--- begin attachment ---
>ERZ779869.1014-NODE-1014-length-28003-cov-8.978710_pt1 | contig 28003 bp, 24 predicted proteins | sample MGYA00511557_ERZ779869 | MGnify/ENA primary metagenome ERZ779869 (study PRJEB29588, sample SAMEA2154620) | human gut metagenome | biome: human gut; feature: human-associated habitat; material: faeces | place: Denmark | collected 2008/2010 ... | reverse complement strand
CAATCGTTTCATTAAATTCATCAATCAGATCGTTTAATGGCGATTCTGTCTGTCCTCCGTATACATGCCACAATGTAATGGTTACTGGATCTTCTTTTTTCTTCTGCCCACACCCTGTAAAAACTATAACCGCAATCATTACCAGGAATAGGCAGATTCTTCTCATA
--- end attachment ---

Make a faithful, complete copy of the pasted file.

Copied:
>ERZ779869.1014-NODE-1014-length-28003-cov-8.978710_pt1 | contig 28003 bp, 24 predicted proteins | sample MGYA00511557_ERZ779869 | MGnify/ENA primary metagenome ERZ779869 (study PRJEB29588, sample SAMEA2154620) | human gut metagenome | biome: human gut; feature: human-associated habitat; material: faeces | place: Denmark | collected 2008/2010 ... | reverse complement strand
CAATCGTTTCATTAAATTCATCAATCAGATCGTTTAATGGCGATTCTGTCTGTCCTCCGTATACATGCCACAATGTAATGGTTACTGGATCTTCTTTTTTCTTCTGCCCACACCCTGTAAAAACTATAACCGCAATCATTACCAGGAATAGGCAGATTCTTCTCATA